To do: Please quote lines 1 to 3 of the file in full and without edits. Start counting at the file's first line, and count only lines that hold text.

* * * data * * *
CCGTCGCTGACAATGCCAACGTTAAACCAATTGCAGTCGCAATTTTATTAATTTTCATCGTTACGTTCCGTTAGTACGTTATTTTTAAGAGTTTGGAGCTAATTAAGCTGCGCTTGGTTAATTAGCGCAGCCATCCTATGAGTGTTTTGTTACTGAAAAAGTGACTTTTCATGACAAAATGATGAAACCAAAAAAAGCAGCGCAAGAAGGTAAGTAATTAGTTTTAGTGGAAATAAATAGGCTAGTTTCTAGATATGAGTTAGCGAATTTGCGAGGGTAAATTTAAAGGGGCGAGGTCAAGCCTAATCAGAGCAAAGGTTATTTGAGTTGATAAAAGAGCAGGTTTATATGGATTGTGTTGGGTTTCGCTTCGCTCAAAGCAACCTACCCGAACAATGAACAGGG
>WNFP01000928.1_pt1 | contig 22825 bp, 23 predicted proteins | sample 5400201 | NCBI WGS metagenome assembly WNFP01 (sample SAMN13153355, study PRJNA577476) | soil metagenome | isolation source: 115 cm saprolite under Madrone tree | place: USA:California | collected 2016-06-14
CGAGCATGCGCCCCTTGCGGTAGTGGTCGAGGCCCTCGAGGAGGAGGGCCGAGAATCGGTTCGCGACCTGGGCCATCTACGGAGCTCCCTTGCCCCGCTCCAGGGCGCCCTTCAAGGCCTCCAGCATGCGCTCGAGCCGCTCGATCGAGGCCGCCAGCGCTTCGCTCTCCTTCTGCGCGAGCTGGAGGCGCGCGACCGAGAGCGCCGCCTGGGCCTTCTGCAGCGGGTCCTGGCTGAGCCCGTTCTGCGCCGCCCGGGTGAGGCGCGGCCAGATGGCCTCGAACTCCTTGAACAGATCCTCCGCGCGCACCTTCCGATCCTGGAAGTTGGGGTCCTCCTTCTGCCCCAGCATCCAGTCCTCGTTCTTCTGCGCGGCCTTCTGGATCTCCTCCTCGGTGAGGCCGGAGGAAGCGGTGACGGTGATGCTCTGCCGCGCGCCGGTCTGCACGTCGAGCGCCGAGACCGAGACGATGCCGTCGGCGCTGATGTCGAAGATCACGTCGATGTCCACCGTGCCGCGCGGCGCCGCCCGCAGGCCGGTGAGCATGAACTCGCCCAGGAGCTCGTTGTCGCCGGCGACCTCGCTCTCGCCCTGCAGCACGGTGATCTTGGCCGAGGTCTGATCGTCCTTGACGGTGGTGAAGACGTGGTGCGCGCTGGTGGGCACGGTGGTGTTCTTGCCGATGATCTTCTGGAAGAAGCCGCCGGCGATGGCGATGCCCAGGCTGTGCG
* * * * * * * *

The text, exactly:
CCGTCGCTGACAATGCCAACGTTAAACCAATTGCAGTCGCAATTTTATTAATTTTCATCGTTACGTTCCGTTAGTACGTTATTTTTAAGAGTTTGGAGCTAATTAAGCTGCGCTTGGTTAATTAGCGCAGCCATCCTATGAGTGTTTTGTTACTGAAAAAGTGACTTTTCATGACAAAATGATGAAACCAAAAAAAGCAGCGCAAGAAGGTAAGTAATTAGTTTTAGTGGAAATAAATAGGCTAGTTTCTAGATATGAGTTAGCGAATTTGCGAGGGTAAATTTAAAGGGGCGAGGTCAAGCCTAATCAGAGCAAAGGTTATTTGAGTTGATAAAAGAGCAGGTTTATATGGATTGTGTTGGGTTTCGCTTCGCTCAAAGCAACCTACCCGAACAATGAACAGGG
>WNFP01000928.1_pt1 | contig 22825 bp, 23 predicted proteins | sample 5400201 | NCBI WGS metagenome assembly WNFP01 (sample SAMN13153355, study PRJNA577476) | soil metagenome | isolation source: 115 cm saprolite under Madrone tree | place: USA:California | collected 2016-06-14
CGAGCATGCGCCCCTTGCGGTAGTGGTCGAGGCCCTCGAGGAGGAGGGCCGAGAATCGGTTCGCGACCTGGGCCATCTACGGAGCTCCCTTGCCCCGCTCCAGGGCGCCCTTCAAGGCCTCCAGCATGCGCTCGAGCCGCTCGATCGAGGCCGCCAGCGCTTCGCTCTCCTTCTGCGCGAGCTGGAGGCGCGCGACCGAGAGCGCCGCCTGGGCCTTCTGCAGCGGGTCCTGGCTGAGCCCGTTCTGCGCCGCCCGGGTGAGGCGCGGCCAGATGGCCTCGAACTCCTTGAACAGATCCTCCGCGCGCACCTTCCGATCCTGGAAGTTGGGGTCCTCCTTCTGCCCCAGCATCCAGTCCTCGTTCTTCTGCGCGGCCTTCTGGATCTCCTCCTCGGTGAGGCCGGAGGAAGCGGTGACGGTGATGCTCTGCCGCGCGCCGGTCTGCACGTCGAGCGCCGAGACCGAGACGATGCCGTCGGCGCTGATGTCGAAGATCACGTCGATGTCCACCGTGCCGCGCGGCGCCGCCCGCAGGCCGGTGAGCATGAACTCGCCCAGGAGCTCGTTGTCGCCGGCGACCTCGCTCTCGCCCTGCAGCACGGTGATCTTGGCCGAGGTCTGATCGTCCTTGACGGTGGTGAAGACGTGGTGCGCGCTGGTGGGCACGGTGGTGTTCTTGCCGATGATCTTCTGGAAGAAGCCGCCGGCGATGGCGATGCCCAGGCTGTGCG